Screen time for kids: How much is too much?
Crisp shirt and trousers? Check. Polished shoes? Check. But instead of the distant sound of the school bus, it’s the phone that rings. Over the last three months, the nationwide lockdown imposed following the coronavirus scare has made schools take the online route to help students continue with their education. Children, as young as four years, have now gotten into the groove of interacting with their teachers and classmates via video conference – a change that arose out of necessity. And parents are concerned it’s affecting their eyesight, above all else.
What helped Delhi resident Priyanka Singh was to regulate screen time of her son. “After the lockdown was imposed, children were not going out and thus, had been using mobiles to play games. Once the classes started, this added to the exposure. So, accordingly, I restricted Arav’s screen time by fixing time for both games and studies. It is certain that it will affect the eyesight. More importantly, continuous use of mobile phone will increase their dependence on it, so we need to work out a solution to minimise exposure to electronic gadgets, as it can have negative effects as well,” she shares.
With increasing concerns over screen time among parents, Dr PS Narang, a Delhi-based paediatrician with around 40 years of experience, feels productivity is what should be given priority, and not screen exposure per se. “Excess of everything is bad. But a parent must understand the difference between screen exposure for playing games and exposure for social interaction, be it during online classes or with the child’s grandparents or cousins. Even when it comes to games, there are many that are informative. Those are fine, but games that promote violence should not be encouraged. These can lead to loss of sleep or even cause bad dreams. Also, getting your child into a routine is necessary. If the child is used to waking up at 7am and getting ready, it is important to maintain that, rather than waking up the child just five minutes before classes begin,” he recommends.
Dr Prashaant Chaudhry, a senior ophthalmologist based in Delhi, recommends following the 20-20-20 rule for children. He also suggests casting the screen on a TV or desktop, so that a distance can be maintained, when compared to a mobile phone. “It is important to have a well-lit room as well as a good posture. Every 20 minutes, take a 20-second break and focus on something at least 20 feet away. Also, consciously you will have to blink more. Usually, we blink around 15 times in a minute, but when we stare at a screen, we blink only six times. This dries out the eyes, especially in the summer, and that causes strain on the eyes,” he says, adding that it is important to expose kids to some natural light as well. “Children should be kept engaged with board games, blocks etc, so that screen time is reduced. Also, given in the present scenario, kids cannot go out. However, they can always go to the balcony. You can encourage them to gaze at sky, birds or any other activity, so that they are exposed to some distant viewing. This negates the effect of indoor work.”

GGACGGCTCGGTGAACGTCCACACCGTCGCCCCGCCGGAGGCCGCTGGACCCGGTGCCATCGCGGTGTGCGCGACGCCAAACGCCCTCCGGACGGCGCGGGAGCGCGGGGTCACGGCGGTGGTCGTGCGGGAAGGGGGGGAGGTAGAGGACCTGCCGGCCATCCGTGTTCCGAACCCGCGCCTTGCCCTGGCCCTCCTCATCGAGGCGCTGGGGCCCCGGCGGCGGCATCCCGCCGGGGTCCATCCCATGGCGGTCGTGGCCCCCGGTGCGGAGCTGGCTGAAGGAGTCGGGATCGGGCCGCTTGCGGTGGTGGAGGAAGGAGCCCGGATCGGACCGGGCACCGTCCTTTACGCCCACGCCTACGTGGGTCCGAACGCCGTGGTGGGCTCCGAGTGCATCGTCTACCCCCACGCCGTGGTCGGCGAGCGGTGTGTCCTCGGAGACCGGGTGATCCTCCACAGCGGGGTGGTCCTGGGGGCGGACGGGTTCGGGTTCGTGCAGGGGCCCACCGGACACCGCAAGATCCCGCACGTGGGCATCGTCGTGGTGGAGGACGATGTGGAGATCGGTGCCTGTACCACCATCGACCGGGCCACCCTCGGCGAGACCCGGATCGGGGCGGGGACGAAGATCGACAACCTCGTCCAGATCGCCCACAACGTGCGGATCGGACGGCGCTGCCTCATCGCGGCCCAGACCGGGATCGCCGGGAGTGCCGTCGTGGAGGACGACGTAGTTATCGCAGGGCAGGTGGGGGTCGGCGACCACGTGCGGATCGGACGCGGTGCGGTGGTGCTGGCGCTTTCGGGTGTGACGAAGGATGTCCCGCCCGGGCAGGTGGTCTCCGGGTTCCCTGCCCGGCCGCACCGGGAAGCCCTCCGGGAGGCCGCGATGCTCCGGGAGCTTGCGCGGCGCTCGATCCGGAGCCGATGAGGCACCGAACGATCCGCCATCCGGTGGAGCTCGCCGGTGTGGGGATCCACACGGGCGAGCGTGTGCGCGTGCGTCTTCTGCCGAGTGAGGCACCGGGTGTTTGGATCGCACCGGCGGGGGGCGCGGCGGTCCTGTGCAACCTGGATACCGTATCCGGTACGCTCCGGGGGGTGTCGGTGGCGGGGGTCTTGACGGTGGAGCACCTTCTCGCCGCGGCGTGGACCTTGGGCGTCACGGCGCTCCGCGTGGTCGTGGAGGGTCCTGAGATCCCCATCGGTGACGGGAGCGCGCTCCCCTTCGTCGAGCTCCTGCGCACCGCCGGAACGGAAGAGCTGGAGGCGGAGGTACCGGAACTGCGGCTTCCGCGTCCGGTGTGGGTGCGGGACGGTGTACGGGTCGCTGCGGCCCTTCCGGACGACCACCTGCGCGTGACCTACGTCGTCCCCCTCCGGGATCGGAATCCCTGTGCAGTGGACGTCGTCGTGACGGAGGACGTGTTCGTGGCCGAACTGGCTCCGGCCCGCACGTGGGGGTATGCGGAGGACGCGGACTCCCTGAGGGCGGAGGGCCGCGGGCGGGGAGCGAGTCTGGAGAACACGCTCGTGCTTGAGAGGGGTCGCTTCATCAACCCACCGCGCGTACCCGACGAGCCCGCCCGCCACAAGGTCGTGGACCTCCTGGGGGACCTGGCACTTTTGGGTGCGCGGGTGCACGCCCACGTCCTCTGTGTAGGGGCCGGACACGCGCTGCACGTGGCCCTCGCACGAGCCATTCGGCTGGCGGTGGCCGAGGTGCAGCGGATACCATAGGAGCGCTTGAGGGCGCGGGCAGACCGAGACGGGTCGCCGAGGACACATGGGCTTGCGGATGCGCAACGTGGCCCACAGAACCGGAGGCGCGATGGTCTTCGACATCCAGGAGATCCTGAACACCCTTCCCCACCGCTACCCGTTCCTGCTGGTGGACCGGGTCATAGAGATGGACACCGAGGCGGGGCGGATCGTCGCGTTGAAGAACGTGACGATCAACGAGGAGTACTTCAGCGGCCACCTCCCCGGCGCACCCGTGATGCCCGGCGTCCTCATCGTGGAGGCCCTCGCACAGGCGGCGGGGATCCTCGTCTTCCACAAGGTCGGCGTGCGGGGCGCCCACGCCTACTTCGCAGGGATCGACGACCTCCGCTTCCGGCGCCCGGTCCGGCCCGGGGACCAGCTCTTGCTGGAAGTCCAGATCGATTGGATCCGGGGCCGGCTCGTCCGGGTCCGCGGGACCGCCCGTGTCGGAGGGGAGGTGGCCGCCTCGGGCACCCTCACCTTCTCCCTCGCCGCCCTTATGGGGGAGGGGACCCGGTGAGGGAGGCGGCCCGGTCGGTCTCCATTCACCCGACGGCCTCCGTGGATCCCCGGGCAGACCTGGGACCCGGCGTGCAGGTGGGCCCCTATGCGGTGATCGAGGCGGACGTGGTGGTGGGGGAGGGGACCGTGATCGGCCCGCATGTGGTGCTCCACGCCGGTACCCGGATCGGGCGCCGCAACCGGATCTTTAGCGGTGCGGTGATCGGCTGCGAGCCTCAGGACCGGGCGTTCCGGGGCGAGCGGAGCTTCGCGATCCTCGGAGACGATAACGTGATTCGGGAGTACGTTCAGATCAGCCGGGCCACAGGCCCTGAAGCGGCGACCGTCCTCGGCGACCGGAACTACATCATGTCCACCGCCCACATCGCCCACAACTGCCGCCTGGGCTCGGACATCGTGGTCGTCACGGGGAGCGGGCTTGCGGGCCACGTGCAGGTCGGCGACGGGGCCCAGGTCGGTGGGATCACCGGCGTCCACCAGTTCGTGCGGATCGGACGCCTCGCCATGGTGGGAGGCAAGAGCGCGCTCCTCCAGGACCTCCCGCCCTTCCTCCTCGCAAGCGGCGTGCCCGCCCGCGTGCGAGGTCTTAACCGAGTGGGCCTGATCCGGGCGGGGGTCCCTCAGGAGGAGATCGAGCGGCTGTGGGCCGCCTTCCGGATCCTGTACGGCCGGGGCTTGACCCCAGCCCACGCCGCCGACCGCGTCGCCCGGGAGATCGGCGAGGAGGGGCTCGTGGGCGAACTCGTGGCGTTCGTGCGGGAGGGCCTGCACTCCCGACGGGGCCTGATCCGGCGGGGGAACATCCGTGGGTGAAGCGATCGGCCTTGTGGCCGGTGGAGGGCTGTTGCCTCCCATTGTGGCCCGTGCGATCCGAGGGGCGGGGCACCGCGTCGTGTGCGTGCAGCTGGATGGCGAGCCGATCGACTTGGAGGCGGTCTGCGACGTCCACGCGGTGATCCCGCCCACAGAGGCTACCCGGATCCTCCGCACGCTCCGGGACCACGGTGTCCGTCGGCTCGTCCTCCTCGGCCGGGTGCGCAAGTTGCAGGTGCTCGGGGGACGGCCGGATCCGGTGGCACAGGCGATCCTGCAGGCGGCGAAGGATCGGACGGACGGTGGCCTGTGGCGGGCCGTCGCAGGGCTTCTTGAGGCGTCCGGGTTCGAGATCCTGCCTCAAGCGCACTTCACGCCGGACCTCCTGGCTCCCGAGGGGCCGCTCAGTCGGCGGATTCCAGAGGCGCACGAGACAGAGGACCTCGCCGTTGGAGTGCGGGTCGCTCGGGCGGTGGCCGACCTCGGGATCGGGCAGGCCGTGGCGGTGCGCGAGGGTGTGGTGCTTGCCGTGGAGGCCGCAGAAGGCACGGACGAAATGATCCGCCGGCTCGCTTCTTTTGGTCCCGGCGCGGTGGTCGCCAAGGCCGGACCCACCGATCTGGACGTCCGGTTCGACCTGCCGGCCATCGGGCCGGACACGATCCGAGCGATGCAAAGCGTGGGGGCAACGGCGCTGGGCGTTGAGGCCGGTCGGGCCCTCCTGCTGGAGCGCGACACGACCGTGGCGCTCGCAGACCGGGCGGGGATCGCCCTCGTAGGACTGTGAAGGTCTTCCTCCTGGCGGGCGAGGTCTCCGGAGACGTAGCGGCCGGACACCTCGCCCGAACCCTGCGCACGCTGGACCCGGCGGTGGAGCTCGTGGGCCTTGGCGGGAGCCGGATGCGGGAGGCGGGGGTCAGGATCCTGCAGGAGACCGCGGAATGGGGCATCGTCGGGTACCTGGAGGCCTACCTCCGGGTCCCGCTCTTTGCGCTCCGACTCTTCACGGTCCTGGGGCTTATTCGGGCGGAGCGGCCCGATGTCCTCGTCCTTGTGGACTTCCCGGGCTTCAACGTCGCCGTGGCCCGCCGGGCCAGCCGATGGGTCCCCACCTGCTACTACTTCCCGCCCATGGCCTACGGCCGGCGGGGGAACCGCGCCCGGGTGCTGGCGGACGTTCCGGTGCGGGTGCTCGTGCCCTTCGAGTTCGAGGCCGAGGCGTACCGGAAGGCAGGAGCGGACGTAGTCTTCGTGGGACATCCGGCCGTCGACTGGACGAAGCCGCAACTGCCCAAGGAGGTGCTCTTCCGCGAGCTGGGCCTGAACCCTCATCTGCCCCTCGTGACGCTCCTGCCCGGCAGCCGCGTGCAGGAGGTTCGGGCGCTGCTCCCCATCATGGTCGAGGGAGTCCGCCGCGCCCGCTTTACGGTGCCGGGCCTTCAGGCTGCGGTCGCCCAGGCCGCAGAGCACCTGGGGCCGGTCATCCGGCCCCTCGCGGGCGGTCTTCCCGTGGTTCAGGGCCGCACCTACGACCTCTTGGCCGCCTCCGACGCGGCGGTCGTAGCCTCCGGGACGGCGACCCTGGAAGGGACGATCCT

It is indisputable that given a choice, parents would always prefer conventional methods of learning for their kids. However, at this point in time, safety is key. “Parents’ main concern is how can their child continue learning and not miss on the school year, whilst staying safe. Online classes are the only way a child can continue the learning process,” says Ranjini Chalam, a Delhi-based PR professional, who also feels parents must, on their part, monitor screen time beyond these classes.
Delhi-based banker Poojanjali Shukla echoes a similar view. Her daughter, 5, does miss interacting with friends. “This is a challenging time for us, but it is also stressful for our kids. My daughter attended online classes for almost one-and-a-half months. Initially, there was a break of only 10 minutes between classes, but later on, that was increased to half an hour. This way, the strain on their eyes reduced. We have to engage our kids in a constructive manner. She was able to see her friends and teachers, and she enjoyed the activities that were organised as well.”
However, Meenal Sehgal is of the view that children should try and learn through natural and traditional methods as much as possible. As a teacher who is conducting online classes herself and a mother of kids attending such classes, Sehgal feels schools should rely more on worksheets and hand-outs. “Children below 12 years need to be exposed to as much natural environment as possible for their education, learning and development. Exposing them to computerised learning and education often leads them to become insensitive to humanity and may instill indifference to environment. The strain on the eyes and mind is often detrimental, and leads to chances of abnormalities in sight, behavior and response mechanism. With too much virtual exposure, the child is always in an irritable mood, and complains of headaches, eye pain etc.”
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